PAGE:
Turkey to retaliate against Greek Cyprus’ plan to arrest its drilling personnel

Turkey to retaliate against Greek Cyprus’ plan to arrest its drilling personnel

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Turkey has protested over the Greek Cyprus’ decision to issue international arrest warrants for crew members of Turkish drilling vessel “Fatih” and officials at firms partnered with state-owned Turkish Petroleum Corporation (TP) and vowed to retaliate by taking legal action on the matter.

“We are closely monitoring the news about Greek Cyprus’ issuing arrest warrants for our crew members in Fatih drilling vessel and officials of foreign firms partnered with TP. If this presumptuous decision of Greek Cyprus, which usurps every right of Turkish Cypriots, is true, then it will have no validation for us,” the Turkish Foreign Ministry said in a statement on June 10.

“If [Greek Cyprus] dares to [make this decision], we will give the necessary response to this; no one should doubt that,” the statement added.

The ministry also stressed that Turkey will initiate legal procedures to retaliate because Greek Cyprus’ decision over an “unbounded marina space does not abide by international law.”

“Greek Cyprus’ efforts to halt the [drilling] activities we have been carrying on along our continental shelf will not yield results,” the statement underlined.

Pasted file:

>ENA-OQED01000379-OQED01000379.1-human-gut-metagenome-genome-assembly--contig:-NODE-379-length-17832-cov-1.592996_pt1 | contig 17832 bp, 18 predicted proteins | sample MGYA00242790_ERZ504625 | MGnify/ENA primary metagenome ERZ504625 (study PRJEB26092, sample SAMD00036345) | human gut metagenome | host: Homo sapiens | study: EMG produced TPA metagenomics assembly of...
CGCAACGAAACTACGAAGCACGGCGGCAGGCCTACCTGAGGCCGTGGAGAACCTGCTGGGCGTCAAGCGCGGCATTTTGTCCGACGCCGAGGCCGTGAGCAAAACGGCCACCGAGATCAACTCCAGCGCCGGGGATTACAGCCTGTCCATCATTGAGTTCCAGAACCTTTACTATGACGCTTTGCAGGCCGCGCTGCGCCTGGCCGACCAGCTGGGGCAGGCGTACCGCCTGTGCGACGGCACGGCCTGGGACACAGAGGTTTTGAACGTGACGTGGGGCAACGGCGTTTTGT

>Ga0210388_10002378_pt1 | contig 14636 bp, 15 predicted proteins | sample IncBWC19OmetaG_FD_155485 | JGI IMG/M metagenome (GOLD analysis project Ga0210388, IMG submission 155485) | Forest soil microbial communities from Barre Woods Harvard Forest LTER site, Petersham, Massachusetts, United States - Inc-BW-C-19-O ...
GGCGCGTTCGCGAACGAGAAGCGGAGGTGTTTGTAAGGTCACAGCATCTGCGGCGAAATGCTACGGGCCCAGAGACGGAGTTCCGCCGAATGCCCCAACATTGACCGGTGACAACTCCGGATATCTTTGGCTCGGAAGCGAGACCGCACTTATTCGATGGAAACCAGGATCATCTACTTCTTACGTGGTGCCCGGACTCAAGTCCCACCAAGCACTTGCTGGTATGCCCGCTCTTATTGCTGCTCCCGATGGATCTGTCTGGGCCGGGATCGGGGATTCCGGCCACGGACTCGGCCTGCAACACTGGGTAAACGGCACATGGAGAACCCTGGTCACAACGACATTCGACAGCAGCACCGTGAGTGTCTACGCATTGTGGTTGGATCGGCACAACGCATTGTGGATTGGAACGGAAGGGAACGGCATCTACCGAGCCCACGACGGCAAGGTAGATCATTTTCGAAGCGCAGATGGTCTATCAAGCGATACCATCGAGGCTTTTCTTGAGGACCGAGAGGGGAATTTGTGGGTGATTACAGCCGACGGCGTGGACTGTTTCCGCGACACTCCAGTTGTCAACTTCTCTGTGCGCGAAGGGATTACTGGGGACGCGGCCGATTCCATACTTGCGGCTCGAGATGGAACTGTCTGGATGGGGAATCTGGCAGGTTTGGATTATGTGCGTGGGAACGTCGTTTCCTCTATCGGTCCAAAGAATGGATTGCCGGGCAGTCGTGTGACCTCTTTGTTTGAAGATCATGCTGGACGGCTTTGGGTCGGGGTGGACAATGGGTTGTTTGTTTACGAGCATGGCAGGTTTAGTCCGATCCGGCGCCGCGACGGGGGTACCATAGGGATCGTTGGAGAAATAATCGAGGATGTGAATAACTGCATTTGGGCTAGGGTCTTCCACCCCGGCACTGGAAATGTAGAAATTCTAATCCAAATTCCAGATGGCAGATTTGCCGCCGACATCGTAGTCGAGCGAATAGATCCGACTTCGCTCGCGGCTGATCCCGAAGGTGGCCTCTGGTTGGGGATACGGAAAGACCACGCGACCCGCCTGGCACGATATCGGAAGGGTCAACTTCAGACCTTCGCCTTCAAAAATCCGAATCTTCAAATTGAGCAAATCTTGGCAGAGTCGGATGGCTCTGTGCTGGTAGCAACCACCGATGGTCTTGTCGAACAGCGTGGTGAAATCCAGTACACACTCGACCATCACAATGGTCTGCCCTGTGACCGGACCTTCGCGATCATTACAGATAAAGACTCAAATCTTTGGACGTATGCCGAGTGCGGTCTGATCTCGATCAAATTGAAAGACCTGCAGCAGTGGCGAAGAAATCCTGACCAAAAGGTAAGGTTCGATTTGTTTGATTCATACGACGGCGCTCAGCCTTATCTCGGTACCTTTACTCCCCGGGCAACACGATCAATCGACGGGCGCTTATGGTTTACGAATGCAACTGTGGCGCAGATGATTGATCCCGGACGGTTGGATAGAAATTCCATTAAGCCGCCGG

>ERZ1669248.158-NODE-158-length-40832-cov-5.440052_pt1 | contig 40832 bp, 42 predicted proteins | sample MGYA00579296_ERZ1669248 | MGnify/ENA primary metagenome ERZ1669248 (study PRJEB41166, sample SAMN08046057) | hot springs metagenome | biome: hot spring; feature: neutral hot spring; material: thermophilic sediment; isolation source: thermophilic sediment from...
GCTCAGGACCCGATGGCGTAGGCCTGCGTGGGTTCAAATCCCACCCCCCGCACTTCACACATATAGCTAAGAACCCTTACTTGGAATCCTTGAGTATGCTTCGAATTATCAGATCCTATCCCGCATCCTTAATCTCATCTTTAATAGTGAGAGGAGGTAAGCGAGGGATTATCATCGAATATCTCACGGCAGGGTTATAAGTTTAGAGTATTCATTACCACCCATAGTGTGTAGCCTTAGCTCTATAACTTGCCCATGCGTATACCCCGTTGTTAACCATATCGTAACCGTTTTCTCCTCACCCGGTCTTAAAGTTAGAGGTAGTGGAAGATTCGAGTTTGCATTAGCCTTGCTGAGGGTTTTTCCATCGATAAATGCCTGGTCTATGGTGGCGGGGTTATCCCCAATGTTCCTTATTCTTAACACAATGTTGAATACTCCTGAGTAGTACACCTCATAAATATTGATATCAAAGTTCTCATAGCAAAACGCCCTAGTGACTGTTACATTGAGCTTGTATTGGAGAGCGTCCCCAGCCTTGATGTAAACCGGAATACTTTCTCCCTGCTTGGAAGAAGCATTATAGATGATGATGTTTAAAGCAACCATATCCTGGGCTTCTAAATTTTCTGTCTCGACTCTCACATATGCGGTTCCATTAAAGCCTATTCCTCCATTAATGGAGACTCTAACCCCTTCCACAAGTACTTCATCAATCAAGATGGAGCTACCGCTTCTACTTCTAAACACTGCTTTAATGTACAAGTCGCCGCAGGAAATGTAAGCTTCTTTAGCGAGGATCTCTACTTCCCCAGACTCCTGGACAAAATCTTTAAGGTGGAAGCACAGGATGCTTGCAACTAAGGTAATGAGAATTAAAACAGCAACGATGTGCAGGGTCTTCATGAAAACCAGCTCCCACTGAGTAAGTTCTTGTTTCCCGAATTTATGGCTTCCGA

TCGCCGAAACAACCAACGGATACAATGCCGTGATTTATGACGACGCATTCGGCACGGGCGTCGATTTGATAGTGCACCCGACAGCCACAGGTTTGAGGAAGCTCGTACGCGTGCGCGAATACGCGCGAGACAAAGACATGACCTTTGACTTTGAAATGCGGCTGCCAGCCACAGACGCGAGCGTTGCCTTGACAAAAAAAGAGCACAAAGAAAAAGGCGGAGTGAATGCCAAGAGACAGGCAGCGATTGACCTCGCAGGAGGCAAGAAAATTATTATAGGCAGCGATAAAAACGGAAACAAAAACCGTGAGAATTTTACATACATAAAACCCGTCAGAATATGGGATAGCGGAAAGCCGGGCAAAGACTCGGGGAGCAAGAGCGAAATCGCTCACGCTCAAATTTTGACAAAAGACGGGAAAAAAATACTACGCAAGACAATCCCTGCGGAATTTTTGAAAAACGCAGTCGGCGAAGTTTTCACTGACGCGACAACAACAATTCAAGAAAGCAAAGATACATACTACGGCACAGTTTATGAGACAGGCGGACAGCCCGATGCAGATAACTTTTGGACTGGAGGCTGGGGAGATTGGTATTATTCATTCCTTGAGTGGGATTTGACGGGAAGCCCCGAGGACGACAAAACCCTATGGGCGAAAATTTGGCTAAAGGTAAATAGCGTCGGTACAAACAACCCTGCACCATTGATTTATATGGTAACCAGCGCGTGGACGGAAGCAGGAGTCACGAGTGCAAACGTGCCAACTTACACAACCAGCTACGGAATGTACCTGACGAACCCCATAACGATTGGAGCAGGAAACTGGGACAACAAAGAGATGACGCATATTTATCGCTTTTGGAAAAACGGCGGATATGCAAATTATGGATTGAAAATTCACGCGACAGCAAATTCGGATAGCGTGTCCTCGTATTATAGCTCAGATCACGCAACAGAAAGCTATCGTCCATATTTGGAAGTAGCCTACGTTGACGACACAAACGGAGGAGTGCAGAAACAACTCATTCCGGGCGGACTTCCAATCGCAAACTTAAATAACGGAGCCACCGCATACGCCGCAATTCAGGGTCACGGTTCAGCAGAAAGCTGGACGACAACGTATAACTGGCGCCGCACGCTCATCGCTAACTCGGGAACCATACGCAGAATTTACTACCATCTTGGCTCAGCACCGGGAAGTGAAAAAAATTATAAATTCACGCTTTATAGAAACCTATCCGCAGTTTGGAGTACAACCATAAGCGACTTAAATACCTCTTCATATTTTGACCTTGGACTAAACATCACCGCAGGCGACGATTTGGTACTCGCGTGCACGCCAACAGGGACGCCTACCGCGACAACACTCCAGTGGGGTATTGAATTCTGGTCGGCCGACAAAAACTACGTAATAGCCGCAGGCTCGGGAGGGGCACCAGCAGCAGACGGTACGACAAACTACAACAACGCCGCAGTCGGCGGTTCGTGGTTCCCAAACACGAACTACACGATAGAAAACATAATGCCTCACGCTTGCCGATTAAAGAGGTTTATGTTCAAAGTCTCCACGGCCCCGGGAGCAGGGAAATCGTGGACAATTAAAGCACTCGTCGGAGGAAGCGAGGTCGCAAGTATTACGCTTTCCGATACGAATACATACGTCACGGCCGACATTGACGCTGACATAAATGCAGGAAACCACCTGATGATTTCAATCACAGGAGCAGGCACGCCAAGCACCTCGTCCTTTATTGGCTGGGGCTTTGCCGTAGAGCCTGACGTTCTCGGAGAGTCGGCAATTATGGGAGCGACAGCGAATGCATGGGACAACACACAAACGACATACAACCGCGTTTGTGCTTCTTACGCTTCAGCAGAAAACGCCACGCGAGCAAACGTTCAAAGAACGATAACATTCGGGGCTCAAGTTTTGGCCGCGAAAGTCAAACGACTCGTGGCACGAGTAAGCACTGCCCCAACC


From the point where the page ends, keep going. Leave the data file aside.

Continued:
“Turkey will resolutely continue on its drilling activities as planned, both to protect its rights in its continental shelf and to protect the rights of Turkish Cypriots, an equal partner to the island,” it stressed.

Greek Cyprus authorities issued international arrest warrants against 25 people including crew members of the Turkish drilling vessel and officials from foreign firms partnered with TP, local media reported.

The Turkish-flagged drillship Fatih launched its offshore drilling operations on May 3 in an area located 75 kilometers (around 41 nautical miles) off the western coast of the island.

The area falls entirely within the Turkish continental shelf registered with the U.N. and under permit licenses that the Turkish government granted to Turkish Petroleum in previous years.

Turkey wants to see energy as an incentive for a political resolution on the island and peace in the wider Mediterranean basin rather than a catalyst for further tensions.__Hurriyet

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